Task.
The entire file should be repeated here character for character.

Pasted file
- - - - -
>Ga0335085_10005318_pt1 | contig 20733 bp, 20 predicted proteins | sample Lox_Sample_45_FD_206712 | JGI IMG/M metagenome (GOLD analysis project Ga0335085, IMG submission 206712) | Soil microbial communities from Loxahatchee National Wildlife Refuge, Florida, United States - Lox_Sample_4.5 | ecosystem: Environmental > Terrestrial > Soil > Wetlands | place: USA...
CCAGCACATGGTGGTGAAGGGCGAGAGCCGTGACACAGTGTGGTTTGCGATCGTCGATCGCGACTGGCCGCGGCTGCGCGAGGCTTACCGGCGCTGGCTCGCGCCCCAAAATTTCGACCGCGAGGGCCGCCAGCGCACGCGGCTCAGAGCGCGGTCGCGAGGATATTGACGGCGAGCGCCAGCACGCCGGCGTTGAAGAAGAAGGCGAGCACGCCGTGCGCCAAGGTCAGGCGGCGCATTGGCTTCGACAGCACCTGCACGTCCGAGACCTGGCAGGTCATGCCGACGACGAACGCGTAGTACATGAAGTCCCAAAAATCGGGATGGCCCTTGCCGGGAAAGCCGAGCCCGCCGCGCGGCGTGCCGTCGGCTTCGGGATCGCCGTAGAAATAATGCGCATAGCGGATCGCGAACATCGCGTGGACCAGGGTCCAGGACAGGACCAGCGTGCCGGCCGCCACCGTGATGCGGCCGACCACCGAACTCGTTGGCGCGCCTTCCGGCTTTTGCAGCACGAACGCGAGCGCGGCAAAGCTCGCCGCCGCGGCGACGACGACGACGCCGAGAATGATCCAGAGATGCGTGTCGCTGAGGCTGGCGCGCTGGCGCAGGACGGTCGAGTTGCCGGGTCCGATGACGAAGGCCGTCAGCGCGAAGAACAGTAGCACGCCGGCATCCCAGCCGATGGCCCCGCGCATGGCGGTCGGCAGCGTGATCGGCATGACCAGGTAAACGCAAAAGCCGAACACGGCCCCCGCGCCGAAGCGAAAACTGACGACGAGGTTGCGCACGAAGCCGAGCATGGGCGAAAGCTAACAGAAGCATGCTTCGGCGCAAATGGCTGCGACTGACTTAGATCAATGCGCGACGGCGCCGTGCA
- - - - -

>Ga0335085_10005318_pt1 | contig 20733 bp, 20 predicted proteins | sample Lox_Sample_45_FD_206712 | JGI IMG/M metagenome (GOLD analysis project Ga0335085, IMG submission 206712) | Soil microbial communities from Loxahatchee National Wildlife Refuge, Florida, United States - Lox_Sample_4.5 | ecosystem: Environmental > Terrestrial > Soil > Wetlands | place: USA...
CCAGCACATGGTGGTGAAGGGCGAGAGCCGTGACACAGTGTGGTTTGCGATCGTCGATCGCGACTGGCCGCGGCTGCGCGAGGCTTACCGGCGCTGGCTCGCGCCCCAAAATTTCGACCGCGAGGGCCGCCAGCGCACGCGGCTCAGAGCGCGGTCGCGAGGATATTGACGGCGAGCGCCAGCACGCCGGCGTTGAAGAAGAAGGCGAGCACGCCGTGCGCCAAGGTCAGGCGGCGCATTGGCTTCGACAGCACCTGCACGTCCGAGACCTGGCAGGTCATGCCGACGACGAACGCGTAGTACATGAAGTCCCAAAAATCGGGATGGCCCTTGCCGGGAAAGCCGAGCCCGCCGCGCGGCGTGCCGTCGGCTTCGGGATCGCCGTAGAAATAATGCGCATAGCGGATCGCGAACATCGCGTGGACCAGGGTCCAGGACAGGACCAGCGTGCCGGCCGCCACCGTGATGCGGCCGACCACCGAACTCGTTGGCGCGCCTTCCGGCTTTTGCAGCACGAACGCGAGCGCGGCAAAGCTCGCCGCCGCGGCGACGACGACGACGCCGAGAATGATCCAGAGATGCGTGTCGCTGAGGCTGGCGCGCTGGCGCAGGACGGTCGAGTTGCCGGGTCCGATGACGAAGGCCGTCAGCGCGAAGAACAGTAGCACGCCGGCATCCCAGCCGATGGCCCCGCGCATGGCGGTCGGCAGCGTGATCGGCATGACCAGGTAAACGCAAAAGCCGAACACGGCCCCCGCGCCGAAGCGAAAACTGACGACGAGGTTGCGCACGAAGCCGAGCATGGGCGAAAGCTAACAGAAGCATGCTTCGGCGCAAATGGCTGCGACTGACTTAGATCAATGCGCGACGGCGCCGTGCA